Thursday, March 01, 2007

Docs warn on vitamins A and E


NEW YORK, Feb. 28 (UPI) -- A report in the Journal of the American Medical Association says some popular anti-oxidant supplements may increase the risk of death.


A detailed analysis of human studies shows people who take beta-carotene, vitamin A and vitamin E supplements don't live any longer than those who don't take them, WebMD reported.


There appeared to be no increased risk of death from taking vitamin C, and a very slight benefit from taking selenium, the report said.


The study -- led by Christian Gluud of Copenhagen University Hospital and Goran Bjelakovic of the University of Nis in Serbia -- looked at data from 68 randomized clinical trials conducted since 1990.


The researchers found that taking vitamin A supplements increased the risk of death by 16 percent; beta-carotene supplements increased the risk of death by 7 percent; and vitamin E supplements increased the risk of death by 4 percent.


"There is no reason to take anything that hasn't been proven beneficial.


And these anti-oxidant supplements do not seem beneficial at all," Gluud told WebMD.


The researchers said some nutrients "may be harmful at high doses or could interfere with the body's natural defenses," the Washington Post said.


  • Science Daily




  • Original Article I Found Link In this article (from a religious site):

    3 Out of 5 Doctors – Leaves 2 02/28/2007


    Every once in awhile it’s good to be reminded that yesterday’s nutritional advice can be wrong. We need to beware of simplistic approaches to health. For instance, the cliches “If a little is good, more is better” or “it worked for me” can be deadly. TV commercials are filled with glowing promises for this or that pill, followed by rapid-talking disclaimers. Live Science warned of two principles that contradict conventional wisdom: (1) Some antioxidant supplements may increase the risk of death (see also Science Daily about overdosing on vitamins A and E). (2) Iron can make you strong or kill you (ironic, isn’t it?). But then there is a third announcement from Nottingham University that most people will be glad to learn: chocolate is healthy. We hope the bad news is not another cliche: “less is more.”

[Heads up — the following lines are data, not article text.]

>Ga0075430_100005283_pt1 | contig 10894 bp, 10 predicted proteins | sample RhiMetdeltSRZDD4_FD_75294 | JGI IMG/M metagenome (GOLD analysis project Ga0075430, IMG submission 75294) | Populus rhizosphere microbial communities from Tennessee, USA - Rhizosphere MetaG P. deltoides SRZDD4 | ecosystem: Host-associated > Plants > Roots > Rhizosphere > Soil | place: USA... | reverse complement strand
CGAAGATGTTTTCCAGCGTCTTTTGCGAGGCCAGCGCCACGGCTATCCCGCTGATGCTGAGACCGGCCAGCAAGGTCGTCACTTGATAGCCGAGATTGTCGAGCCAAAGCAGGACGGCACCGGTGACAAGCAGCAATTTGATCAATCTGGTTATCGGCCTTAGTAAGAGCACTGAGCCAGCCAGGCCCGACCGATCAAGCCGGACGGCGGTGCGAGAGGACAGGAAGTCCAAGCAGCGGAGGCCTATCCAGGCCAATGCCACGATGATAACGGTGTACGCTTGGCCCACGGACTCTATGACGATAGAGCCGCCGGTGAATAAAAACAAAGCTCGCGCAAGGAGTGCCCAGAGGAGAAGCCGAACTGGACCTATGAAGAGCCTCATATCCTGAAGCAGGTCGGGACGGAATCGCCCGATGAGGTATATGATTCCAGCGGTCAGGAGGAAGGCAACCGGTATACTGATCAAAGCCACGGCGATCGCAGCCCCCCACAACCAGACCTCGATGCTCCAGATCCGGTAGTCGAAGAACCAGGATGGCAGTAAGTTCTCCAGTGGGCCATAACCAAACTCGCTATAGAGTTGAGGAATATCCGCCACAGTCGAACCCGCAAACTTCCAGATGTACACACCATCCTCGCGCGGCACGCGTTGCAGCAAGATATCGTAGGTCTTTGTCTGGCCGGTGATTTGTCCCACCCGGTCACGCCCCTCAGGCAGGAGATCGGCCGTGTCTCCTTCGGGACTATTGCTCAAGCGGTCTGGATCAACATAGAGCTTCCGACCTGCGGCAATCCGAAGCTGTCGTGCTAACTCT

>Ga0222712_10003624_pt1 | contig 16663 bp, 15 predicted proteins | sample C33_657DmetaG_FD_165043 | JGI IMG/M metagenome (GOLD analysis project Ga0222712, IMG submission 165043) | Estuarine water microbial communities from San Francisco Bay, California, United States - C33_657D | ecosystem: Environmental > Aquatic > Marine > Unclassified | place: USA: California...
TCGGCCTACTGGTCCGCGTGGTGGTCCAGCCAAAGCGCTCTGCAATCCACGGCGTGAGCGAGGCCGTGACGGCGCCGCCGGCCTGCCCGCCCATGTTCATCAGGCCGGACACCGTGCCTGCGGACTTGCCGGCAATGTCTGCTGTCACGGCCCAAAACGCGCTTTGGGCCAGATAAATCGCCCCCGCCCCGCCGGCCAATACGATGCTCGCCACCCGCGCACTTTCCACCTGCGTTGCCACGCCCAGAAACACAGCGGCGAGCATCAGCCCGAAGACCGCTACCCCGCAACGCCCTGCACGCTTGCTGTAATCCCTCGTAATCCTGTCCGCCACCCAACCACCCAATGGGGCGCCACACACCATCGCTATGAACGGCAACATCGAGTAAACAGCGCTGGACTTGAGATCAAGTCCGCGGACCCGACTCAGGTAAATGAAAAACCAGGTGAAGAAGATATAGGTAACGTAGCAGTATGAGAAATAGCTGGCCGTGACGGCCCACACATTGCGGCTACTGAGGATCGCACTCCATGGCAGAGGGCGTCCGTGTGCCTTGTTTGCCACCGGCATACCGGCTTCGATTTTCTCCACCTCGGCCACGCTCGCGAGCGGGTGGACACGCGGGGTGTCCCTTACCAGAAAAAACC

Incidentally, speaking of health and human physiology, PNAS reported earlier in the month that your forearm skin is literally a zoo crawling with bacteria, many kinds unknown to science (see also Science Daily). If you’re feeling OK, though, just don’t think about it and everything will be fine.

    Human physiology is so very complex, we cannot know for sure the truisms in which we trust will not be overturned by tomorrow’s findings. Complicating the picture are the influences of genetics, age, sex, geography, weather, time of day, time of year, ecology and psychosomatic effects. Even prayer can render all the above irrelevant. If medical science struggles with understanding these things, don’t expect the salesperson with supplements at your door to have the pill to cure all ills. Moderation is usually good advice (except when it comes to wisdom).

    Next headline on: HealthHuman Body

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